By Debangana Chatterjee
Though often being referred to as an Islamic practice, Female Genital Cutting (FGC) precedes both Islam and Christianity. It is believed to have originated in the Pharaonic era of Egypt. Elizabeth Boyle, author of Female Genital Cutting: Cultural Conflict in the Global Community, mentions in the book that before the advent of Islam, Egyptians, who valued FGC (particularly infibulation), introduced a strong slave system and expanded it towards the adjacent geographic region. At the onset of Islam in the Egyptian controlled region, Islam asserted a stringent prohibition towards enslaving other Muslims. Hence, non-Muslim were continued to be used as slaves, and since FGC was done to these non-Muslim women slaves to increase their worth and value as slaves, FGC was by extension spread to other parts of Africa by the slave traders. This remains one of the driving factors behind the spread of FGC in Africa simultaneous to the rise of Islam.
Despite FGC predating Islam, the myth of it being an Islamic practice persists due to the impressions of virginity and purity remaining closely associated with the religion’s values. There are ample reasons to challenge the unnecessary association of the practice with the Islamic culture. First, FGC was common among the Egyptian Coptic Christians and a number of Tanzanian Christian communities. In fact, FGC was also reportedly performed on Western women in the 1950s as a cure to nymphomania and depression according to L. Amede Obiora.
Secondly, the practice is rife only among a limited number of Islamic practitioners of the world. Islam is the world’s second largest religion with approximately 1.6 billion followers of the religion consisting of 23.2 percent of the world population. On the other hand, there are around 200 million reported cases of FGC worldwide which includes non-Islamic people as well. Even if one takes these numbers as absolute, merely 12 percent (approx) of the entire Islamic population is affected by the practice. Thus, FGC does not necessarily qualify as an Islamic practice, considering most of the followers of the religion either nullify FGC or even remain oblivious to it. Third: the Holy Quran altogether stands in opposition to inflicting harm; going by that logic Islam cannot be supportive of FGC inflicting mental/physical harm of any sort onto women/girls. Despite the Prophet being explicit about sunna (tradition) on male genitals, FGC’s existence within Islam remains debatable.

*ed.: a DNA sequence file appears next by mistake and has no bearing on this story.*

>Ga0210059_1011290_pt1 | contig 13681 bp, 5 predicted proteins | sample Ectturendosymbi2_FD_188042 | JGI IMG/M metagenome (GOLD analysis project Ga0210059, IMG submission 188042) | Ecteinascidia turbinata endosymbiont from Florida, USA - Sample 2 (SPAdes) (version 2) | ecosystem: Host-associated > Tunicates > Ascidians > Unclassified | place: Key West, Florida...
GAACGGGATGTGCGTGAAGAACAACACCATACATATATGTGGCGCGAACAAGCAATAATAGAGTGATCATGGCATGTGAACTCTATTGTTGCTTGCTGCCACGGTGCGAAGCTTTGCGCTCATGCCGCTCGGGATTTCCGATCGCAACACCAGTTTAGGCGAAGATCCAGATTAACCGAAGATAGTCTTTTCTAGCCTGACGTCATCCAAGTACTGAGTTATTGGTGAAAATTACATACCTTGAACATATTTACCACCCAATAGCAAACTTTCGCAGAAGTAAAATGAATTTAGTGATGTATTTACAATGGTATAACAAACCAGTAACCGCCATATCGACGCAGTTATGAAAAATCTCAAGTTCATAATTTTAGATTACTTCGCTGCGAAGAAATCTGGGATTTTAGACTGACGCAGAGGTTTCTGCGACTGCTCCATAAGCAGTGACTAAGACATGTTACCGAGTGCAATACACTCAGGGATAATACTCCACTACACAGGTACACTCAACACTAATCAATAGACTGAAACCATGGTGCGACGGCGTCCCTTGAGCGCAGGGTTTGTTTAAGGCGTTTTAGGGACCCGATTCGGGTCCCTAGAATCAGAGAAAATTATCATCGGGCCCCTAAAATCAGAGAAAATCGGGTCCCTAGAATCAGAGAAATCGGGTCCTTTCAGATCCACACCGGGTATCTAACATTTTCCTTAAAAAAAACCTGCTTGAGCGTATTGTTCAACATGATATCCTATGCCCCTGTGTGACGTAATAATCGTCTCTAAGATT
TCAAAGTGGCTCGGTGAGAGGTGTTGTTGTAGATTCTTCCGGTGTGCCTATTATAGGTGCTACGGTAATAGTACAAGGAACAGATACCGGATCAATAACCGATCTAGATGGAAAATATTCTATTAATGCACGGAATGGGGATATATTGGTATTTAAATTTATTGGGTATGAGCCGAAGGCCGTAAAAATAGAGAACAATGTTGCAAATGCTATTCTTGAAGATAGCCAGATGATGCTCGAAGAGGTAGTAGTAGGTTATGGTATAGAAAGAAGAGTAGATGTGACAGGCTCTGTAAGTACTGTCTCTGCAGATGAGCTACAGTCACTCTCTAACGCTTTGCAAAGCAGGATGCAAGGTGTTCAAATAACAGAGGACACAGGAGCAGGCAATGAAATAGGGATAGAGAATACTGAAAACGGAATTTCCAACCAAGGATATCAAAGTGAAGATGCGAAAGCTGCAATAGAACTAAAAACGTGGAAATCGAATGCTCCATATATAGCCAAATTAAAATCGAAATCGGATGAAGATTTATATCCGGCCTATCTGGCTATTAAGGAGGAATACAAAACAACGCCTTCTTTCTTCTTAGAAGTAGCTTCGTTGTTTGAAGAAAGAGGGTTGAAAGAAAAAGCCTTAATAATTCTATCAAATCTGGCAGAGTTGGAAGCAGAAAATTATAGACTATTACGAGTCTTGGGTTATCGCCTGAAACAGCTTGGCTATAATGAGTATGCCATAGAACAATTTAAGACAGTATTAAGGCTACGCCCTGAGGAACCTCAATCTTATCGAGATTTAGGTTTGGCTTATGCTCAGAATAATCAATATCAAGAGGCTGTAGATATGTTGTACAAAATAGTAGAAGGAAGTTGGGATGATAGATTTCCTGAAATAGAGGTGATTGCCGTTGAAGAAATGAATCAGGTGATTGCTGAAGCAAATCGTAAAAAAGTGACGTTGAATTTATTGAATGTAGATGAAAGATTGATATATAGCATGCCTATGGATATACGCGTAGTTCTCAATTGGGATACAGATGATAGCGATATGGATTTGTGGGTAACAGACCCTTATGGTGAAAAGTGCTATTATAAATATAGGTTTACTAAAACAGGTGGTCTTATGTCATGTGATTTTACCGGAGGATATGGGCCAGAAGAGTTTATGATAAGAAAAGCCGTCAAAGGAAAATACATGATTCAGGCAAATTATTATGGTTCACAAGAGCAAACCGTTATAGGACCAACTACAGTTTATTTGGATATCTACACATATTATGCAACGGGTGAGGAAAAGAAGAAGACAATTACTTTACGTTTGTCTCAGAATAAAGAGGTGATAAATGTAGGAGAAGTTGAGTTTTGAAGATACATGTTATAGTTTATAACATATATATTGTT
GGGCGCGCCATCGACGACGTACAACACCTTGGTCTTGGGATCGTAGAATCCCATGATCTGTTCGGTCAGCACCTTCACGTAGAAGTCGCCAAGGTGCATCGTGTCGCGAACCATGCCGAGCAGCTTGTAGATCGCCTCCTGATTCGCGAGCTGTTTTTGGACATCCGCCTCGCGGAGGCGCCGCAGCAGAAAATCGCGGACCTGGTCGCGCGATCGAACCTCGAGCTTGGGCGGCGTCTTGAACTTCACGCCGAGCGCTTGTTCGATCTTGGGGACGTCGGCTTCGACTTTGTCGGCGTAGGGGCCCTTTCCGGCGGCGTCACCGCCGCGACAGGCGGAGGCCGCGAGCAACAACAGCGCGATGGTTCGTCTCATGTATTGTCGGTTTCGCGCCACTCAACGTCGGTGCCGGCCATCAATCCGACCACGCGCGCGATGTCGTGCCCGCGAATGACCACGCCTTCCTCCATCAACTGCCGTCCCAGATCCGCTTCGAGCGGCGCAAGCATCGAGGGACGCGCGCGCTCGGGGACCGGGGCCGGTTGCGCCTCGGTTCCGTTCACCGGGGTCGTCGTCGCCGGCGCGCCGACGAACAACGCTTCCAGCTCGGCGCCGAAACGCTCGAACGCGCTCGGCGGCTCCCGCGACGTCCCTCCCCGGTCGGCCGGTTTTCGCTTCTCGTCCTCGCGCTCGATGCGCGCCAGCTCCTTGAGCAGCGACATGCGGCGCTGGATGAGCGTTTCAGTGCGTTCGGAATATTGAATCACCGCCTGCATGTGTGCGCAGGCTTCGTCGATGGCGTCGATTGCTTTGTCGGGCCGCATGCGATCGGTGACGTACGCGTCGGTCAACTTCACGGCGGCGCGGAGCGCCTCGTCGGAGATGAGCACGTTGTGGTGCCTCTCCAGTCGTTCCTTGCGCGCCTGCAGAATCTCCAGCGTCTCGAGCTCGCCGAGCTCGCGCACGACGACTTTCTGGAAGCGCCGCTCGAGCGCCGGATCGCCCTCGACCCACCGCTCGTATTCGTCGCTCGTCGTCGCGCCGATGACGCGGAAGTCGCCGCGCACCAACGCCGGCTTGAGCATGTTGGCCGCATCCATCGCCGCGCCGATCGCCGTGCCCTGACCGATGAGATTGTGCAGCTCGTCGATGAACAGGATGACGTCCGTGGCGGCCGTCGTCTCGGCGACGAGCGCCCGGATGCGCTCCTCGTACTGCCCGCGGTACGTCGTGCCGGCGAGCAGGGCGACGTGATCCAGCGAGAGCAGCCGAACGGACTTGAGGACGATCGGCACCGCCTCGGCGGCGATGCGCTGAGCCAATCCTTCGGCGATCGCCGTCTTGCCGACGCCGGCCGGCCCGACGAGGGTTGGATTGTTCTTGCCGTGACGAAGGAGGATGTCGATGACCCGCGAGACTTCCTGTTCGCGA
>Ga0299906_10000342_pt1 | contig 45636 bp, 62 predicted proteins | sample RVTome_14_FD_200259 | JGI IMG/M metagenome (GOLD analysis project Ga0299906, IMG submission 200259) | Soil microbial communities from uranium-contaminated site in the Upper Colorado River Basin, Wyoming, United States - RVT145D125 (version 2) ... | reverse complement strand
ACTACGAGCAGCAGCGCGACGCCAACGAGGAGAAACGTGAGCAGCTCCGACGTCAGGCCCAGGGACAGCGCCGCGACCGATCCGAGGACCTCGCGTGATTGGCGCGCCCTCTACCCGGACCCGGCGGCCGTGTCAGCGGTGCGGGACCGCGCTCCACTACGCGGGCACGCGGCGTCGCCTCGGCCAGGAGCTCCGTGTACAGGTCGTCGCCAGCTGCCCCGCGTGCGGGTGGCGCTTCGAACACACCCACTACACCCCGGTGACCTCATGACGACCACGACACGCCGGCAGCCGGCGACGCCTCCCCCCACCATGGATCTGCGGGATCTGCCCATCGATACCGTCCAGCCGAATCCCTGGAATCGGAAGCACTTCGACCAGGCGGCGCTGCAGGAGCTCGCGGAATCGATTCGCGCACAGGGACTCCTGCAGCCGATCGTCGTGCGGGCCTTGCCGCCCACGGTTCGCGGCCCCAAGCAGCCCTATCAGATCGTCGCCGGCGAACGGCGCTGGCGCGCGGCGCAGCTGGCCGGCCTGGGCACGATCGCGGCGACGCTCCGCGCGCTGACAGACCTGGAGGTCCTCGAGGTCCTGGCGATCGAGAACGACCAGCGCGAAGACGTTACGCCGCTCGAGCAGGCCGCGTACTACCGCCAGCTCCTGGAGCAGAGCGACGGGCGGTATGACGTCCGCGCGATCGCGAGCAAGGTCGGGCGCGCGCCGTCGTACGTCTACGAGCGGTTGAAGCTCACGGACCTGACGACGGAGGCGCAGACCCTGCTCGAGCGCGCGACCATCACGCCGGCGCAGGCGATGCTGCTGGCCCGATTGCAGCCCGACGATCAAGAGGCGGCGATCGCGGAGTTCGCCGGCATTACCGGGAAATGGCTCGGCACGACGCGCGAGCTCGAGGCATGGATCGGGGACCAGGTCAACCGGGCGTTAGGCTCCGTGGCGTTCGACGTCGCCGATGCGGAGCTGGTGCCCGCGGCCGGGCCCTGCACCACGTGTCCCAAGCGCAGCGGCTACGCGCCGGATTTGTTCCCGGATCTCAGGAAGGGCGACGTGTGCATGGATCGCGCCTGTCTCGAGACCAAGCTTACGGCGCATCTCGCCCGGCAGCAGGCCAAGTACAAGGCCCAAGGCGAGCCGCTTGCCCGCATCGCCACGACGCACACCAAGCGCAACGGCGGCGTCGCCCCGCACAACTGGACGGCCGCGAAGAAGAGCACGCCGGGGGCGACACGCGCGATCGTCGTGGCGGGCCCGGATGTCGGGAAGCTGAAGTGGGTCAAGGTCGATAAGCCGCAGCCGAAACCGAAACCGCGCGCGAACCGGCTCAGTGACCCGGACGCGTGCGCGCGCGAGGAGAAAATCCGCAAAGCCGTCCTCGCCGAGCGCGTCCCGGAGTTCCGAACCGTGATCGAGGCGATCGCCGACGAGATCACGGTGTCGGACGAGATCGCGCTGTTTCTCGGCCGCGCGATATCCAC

In many countries, Islamic traditions often remain debatable, including discussions on FGC. In the documentary The Cutting Tradition, an imam from the Harar region of Ethiopia is heard explaining how it already existed among various communities and the Prophet merely advised a sunna way of cutting where only the nicking of the clitoral prepuce is permitted. In the same documentary the Grand Mofti of Egypt, Fadilet Al-Mofti Ali Gomma repudiates any religious basis for FGM/C, though in 1994 a religious decree was issued in the country in favour of the practice stating it as an honourable deed for women. In fact, the decree, issued by one of Egypt’s prominent clerics Sheikh Gad el-Haqq, admittedly mentioned that FGC is not obligatory in Islam but should be followed due to the traditional rituals attached to it.
Even in the Afar region of Ethiopia, religious leaders are seen invoking Islamic scripture and text to counter continuation of FGC among practicing community members.
The practice came to South-East Asia in the 13th century, due to the advent of Islam in the region after the change in regime. The Shafi school of Sunni Islam in Indonesia and Malaysia considers FGC an Islamic practice, yet they are culturally influenced by the region where Yemen and Oman are situated, countries that have considerable FGC prevalence.
At a time in the world when right-wing politics riles up with growing Islamophobia, it is important not to straightjacket Islam in order to avoid its unnecessary vilification and mindless demonization. Islam, as it grew, got entangled with cultural traditions in such a manner that it often looks inseparable. But a close and nuanced study of the matter opens it up for further scrutiny and leaves room for potential dialogic engagement with the communities practicing female genital cutting so that in time these communities will come to abandon it.
More about Debangana
Debangana is a doctoral scholar at the Centre for International Politics Organisation and Disarmament (CIPOD), Jawaharlal Nehru University. Through her research, she is trying to locate the existing Indian discourse surrounding the practices of FGM/C and Hijab into the frame of international politics. If you would like to connect with Debangana, you can reach her at firstname.lastname@example.org.